I read something I found profound the other day. It highlighted something along the line that children don’t really realize anything is wrong with them until someone tells them it is. It was said in the context that if you’re looking in the mirror and picking yourself apart in front of your kid, because maybe you don’t think you’re beautiful, or your thighs are too big or you hate your stomach, if your child is watching, that might be the first time they ever consider the fact there COULD be something wrong with any of those areas. Kids just aren’t aware because they’re not predisposed to these societal norms.
It made me reflect on the first time I was worried about my own insecurities. If you know me in person, you know I have a gap between my teeth. Maybe what you don’t know is how frequently I’ve considered getting braces to fix this gap between my teeth and how I wished my parents would’ve just gotten me braces when everyone else my age got them. Maybe you also don’t know that I didn’t even realize there was an issue with having a gap between my teeth until someone on a playground told me my teeth were messed up and I was ugly when I was 8.
From then on, I stopped smiling with my mouth open except on a rare occasion. It didn’t JUST make me self conscious about the gap. It then made me self conscious about the size and the color I started looking at everyone else’s teeth and judging mine against theirs and they never seemed to size up.
I’m older now and I couldn’t care less about the gap between my teeth. In fact, it’s apparently “trendy” these days, though, as someone who didn’t get to choose to have it, I still wish is was gone. I am just too lazy to get braces to make that happen.
I’ll admit I’d never considered this before. I think about all the times Elle mimics what I do. If she sees me brushing my teeth, she brushes her. She even wants to put on deodorant and tries to do it just like I do. Good behaviors rub off just as easily as bad behaviors and sometimes we do things that we assume are small, but they have a great impact.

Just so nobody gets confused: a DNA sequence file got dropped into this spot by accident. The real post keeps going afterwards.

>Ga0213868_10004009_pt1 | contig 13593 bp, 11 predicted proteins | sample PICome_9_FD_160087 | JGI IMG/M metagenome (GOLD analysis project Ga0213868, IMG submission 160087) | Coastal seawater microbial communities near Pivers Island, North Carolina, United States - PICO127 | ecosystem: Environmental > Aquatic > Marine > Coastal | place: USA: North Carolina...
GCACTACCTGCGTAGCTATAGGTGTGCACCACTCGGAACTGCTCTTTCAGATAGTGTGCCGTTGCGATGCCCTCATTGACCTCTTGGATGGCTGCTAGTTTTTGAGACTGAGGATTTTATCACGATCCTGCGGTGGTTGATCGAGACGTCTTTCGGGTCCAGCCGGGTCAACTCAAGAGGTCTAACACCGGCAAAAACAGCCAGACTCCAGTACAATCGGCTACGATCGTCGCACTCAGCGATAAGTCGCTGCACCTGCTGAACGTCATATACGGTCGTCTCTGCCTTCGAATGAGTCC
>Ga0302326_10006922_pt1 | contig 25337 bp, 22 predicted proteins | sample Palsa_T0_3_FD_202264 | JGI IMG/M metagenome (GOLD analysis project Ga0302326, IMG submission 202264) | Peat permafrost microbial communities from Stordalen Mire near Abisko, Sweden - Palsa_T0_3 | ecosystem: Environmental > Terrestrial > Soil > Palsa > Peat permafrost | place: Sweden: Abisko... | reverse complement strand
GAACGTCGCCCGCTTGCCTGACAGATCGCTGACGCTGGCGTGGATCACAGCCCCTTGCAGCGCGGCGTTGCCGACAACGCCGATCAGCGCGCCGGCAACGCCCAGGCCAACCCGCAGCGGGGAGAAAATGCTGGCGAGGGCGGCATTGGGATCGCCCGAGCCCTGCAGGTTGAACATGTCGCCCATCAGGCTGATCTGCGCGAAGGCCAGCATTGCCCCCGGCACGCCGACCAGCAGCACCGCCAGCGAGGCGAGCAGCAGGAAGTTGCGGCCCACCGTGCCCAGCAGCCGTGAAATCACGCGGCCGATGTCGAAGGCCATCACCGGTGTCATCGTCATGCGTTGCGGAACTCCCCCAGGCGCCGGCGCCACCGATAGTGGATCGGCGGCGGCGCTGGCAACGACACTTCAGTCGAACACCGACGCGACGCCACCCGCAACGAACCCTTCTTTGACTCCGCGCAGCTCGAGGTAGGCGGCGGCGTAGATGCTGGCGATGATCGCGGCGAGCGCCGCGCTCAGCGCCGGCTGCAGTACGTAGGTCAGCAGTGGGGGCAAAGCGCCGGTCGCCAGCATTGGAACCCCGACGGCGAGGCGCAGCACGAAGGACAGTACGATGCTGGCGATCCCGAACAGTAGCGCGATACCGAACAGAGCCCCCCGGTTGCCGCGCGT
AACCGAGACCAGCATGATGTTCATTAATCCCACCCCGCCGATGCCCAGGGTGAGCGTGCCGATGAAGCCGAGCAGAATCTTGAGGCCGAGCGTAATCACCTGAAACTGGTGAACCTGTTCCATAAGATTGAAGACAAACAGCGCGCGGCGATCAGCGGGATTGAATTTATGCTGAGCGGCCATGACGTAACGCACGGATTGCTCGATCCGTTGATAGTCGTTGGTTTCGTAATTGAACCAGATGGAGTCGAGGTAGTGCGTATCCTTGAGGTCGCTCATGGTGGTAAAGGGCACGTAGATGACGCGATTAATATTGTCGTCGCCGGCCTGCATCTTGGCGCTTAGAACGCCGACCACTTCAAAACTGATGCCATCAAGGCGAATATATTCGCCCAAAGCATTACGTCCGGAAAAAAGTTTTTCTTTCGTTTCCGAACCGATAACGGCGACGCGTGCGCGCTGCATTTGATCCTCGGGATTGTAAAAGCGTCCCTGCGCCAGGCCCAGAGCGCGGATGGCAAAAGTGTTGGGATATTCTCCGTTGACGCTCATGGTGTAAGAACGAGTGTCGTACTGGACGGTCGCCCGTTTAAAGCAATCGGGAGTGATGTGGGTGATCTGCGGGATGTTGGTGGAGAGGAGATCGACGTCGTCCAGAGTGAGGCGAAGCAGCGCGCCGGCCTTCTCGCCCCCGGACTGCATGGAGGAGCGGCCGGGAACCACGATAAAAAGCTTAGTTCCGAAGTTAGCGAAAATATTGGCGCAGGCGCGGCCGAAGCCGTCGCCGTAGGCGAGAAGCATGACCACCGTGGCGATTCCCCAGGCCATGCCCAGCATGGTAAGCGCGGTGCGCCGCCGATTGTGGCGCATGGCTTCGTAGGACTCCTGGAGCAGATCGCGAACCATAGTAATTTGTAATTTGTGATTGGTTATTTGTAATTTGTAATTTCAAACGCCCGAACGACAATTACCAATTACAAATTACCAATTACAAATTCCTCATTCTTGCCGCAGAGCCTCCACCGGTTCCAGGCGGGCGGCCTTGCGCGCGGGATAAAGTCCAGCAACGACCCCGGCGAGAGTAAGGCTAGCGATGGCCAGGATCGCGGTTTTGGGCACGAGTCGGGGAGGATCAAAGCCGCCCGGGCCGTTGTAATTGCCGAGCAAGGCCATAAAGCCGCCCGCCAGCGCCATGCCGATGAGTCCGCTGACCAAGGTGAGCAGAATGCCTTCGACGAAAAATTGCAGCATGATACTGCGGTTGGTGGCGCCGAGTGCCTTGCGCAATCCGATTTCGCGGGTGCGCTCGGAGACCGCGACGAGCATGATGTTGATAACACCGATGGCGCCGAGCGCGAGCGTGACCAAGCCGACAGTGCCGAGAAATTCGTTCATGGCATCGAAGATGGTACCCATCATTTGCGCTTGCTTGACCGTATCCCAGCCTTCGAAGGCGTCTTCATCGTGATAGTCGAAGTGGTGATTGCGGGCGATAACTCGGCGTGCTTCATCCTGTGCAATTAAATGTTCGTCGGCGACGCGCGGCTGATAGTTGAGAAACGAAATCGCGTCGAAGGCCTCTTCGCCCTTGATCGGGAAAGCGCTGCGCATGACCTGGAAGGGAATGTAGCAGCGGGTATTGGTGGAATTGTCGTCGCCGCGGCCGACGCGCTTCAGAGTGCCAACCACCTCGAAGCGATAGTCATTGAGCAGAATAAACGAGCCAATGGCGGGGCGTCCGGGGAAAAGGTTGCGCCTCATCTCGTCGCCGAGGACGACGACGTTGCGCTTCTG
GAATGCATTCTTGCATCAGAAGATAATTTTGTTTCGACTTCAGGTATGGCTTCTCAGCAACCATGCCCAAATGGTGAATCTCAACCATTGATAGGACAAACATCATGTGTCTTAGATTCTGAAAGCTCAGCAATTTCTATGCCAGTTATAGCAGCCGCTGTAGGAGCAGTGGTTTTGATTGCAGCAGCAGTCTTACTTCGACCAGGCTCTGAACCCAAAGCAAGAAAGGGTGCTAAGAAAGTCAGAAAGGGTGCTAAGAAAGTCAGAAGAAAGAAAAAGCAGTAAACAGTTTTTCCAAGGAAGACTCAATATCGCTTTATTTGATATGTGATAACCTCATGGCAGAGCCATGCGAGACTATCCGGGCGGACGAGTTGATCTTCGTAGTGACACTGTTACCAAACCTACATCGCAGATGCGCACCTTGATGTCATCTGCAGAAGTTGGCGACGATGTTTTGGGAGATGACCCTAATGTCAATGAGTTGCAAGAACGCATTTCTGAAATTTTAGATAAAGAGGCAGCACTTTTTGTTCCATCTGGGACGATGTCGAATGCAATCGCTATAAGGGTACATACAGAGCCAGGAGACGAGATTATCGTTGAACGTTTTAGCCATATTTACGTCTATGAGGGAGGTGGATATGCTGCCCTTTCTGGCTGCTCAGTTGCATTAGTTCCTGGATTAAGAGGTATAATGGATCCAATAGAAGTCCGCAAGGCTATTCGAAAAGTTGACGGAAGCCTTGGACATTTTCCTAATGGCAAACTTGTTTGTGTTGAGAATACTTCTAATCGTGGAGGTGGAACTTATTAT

Kids don’t realize they’re not perfect until someone tells them they’re not. They don’t realize they can’t be something until someone says “you can be anything you want.” The doubt that can be created with that statement (which is obviously meant to do more good than harm) never existed until they start questioning why someone would state what might seem obvious to them. These kinds of statements are especially prevalent when you’re raising girls. I’m guilty of saying them myself. I am guilty of buying “boy” toys just so Elle doesn’t grow up solely around baby dolls. I am guilty of telling her she can be whatever she wants because I feel so strongly inclined to protect her ability to rise and grow and not let her gender get in the way of anything she wants that I am also simultaneously creating an environment where I might be accidentally be causing those specific doubts I am trying to prevent.
As a parent of a girl, I especially work to have a heightened awareness around how Elle is raised. If she wants to be a stay at home mom, I want her to be. If she wants to be an astronaut, I’ll support it. If she wants to be a tattoo artist, awesome. She can draw on me. I never want her to grow up in a world where she feels like she cannot do something or be someone and I don’t want to be responsible for putting any doubt in her mind about her capabilities. Little did I consider or know that how I view myself and what I say about myself could shape what she thinks about herself. It seems obvious now that I consider it. There are many things that are societally shaped in a person just based on their environment, but I’d never considered it down to this level. If nothing else, it’s a great reminder that loving your kids starts with loving yourself.